How to Deal with Brand Controversy on Social Media

Janice Person, Monsanto @JPlovesCOTTON

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Janice Person, Monsanto @JPlovesCOTTON

Janice Person, Monsanto @JPlovesCOTTON

Janice Person, Social Media Director for Monsanto, joins the Social Pros Podcast this week to discuss dealing with controversy on social media, respecting transparency, and proactive versus reactive social media strategies.

Read on for some of the highlights and tweetable moments, or listen to the full podcast.

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Tweetable Moments

“Respect, transparency, and integrity are the absolute, all the time.” -@JPlovesCOTTON (tweet this)

When to Engage?

Monsanto’s social media team is a part of their corporate affairs department. They work alongside media relations and branded communications. Within their team, they specialize with some of them focusing on certain brands Monsanto owns (DEKALB or Delta Pine, for example) or platforms.

When dealing with some of the controversy surrounding a few of her brand’s products, Janice says that it’s not a question of how to behave; it’s a question of when to engage. Her team knows to be courteous, respectful, and as transparent about the brand as possible. “If you’re having a face-to-face discussion, you can count on a certain amount of mutual respect,” she says. But “sometimes in social media, those norms seem to be a little different.” It’s vital that her team adhere to the same standard of integrity on the internet as they would in person.

If they decide to engage in a discussion about Monsanto products, the goal is to educate. “We need to make sure that our information, our perspective, is out there in a way that people who are interested can find it.” It’s a prime opportunity to listen and address concerns that people have.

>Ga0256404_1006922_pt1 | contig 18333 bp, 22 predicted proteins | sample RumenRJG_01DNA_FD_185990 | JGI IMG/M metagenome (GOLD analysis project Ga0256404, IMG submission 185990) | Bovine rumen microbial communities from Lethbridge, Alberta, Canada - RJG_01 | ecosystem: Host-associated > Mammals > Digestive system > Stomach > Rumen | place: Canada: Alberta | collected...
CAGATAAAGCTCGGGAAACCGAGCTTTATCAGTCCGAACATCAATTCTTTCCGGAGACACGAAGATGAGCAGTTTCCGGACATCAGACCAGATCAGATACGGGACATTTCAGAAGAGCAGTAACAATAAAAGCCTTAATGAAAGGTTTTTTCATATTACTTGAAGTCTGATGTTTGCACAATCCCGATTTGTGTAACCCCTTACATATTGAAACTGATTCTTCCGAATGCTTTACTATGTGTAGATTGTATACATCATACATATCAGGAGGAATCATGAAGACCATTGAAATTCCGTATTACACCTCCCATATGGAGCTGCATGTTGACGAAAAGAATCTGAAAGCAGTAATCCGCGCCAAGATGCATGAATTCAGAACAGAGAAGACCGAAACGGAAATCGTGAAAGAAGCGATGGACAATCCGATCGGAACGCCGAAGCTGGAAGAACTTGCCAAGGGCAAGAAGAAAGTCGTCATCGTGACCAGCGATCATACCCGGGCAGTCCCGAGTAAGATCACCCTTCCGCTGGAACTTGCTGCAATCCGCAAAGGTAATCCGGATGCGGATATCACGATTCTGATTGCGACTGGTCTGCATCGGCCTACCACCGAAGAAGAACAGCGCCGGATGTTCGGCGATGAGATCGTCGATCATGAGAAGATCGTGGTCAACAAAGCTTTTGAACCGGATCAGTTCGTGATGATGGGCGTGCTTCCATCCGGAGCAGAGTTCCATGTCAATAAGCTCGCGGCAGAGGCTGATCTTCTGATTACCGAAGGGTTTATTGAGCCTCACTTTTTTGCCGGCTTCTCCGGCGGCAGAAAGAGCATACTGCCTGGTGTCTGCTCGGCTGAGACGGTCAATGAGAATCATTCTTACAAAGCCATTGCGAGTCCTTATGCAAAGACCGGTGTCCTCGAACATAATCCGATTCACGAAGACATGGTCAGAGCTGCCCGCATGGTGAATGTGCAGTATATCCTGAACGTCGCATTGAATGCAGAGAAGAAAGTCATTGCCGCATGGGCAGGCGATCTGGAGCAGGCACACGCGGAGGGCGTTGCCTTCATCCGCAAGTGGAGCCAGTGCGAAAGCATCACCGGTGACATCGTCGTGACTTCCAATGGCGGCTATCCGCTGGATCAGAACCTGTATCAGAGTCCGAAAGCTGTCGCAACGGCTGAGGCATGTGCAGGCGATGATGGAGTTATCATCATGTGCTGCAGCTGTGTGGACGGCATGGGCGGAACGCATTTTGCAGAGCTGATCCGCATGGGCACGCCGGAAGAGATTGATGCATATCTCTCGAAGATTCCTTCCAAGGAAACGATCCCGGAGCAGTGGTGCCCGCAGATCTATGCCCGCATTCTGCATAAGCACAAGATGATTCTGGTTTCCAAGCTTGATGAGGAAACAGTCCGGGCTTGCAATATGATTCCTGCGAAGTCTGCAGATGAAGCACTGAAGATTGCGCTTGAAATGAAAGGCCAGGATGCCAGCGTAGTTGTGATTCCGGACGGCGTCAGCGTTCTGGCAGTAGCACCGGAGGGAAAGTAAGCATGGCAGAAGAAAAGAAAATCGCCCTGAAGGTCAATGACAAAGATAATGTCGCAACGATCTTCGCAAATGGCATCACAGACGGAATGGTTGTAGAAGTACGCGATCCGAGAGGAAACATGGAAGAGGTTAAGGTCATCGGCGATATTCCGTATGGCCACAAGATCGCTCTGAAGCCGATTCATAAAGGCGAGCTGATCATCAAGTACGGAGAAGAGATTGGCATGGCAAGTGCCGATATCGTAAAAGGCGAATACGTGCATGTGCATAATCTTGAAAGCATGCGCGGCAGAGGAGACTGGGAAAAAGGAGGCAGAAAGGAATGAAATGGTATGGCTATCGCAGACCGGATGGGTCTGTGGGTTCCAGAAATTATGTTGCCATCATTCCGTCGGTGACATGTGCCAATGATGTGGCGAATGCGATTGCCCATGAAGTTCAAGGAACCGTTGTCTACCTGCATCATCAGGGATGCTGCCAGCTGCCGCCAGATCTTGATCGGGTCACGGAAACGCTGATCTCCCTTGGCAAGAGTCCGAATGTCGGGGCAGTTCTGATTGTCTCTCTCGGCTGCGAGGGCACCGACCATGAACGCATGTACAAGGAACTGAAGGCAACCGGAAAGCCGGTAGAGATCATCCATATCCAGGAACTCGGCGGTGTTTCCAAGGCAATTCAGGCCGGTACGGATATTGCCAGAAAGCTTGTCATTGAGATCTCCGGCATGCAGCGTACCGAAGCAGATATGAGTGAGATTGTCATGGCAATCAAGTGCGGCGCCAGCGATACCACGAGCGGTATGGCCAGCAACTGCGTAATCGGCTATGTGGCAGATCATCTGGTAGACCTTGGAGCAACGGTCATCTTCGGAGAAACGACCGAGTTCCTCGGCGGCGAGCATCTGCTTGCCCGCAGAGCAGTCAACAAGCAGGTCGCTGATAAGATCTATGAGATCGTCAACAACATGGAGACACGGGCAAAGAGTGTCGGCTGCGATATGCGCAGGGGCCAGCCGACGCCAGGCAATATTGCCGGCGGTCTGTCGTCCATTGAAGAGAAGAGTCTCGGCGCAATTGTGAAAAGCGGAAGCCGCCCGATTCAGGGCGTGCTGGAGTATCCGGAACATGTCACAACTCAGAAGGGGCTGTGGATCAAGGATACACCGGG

It’s a fine balance between proactive and reactive. They monitor conversations on various social media outlets while also creating content allowing people to see behind the scenes in the lives of Monsanto farmers. From the Monsanto blog to the America’s Farmers campaign, the social media team makes sure to address negativity while also creating positive content surrounding the brand.

Social Media Stat of the Week: 20 Years since The One to One Future

This week, it has been 20 years since The One to One Future was first published and revolutionized the marketing world. This book challenged the idea that you had to reach mass audiences with marketing and focused on a new thesis: that focusing on making a direct connection with the right consumer will be far more profitable.

The One to One Future

Today, the technology has finally caught up with their vision with ad-targeting, the ability to collect information about how people interact with various types of marketing, and the widespread use of the internet. Many of the technologies mentioned in the book are outdated, but the ideas are still highly relevant to today’s marketers and impressively ahead of their time.

Holy Social!

Earlier this week, Walmart’s social media page shared an inappropriate post on Facebook. It was only up for about 5 minutes, but at that point had received thousands of likes, comments, and shares.

Walmart Facebook Oops

We should maybe take it as an encouraging sign that the media didn’t jump on the story, because truthfully there really is no story to tell. The accessibility of social media makes it easier to make a mountain out of a molehill, but there’s no reason for someone to get dragged to the gallows for something so inconsequential.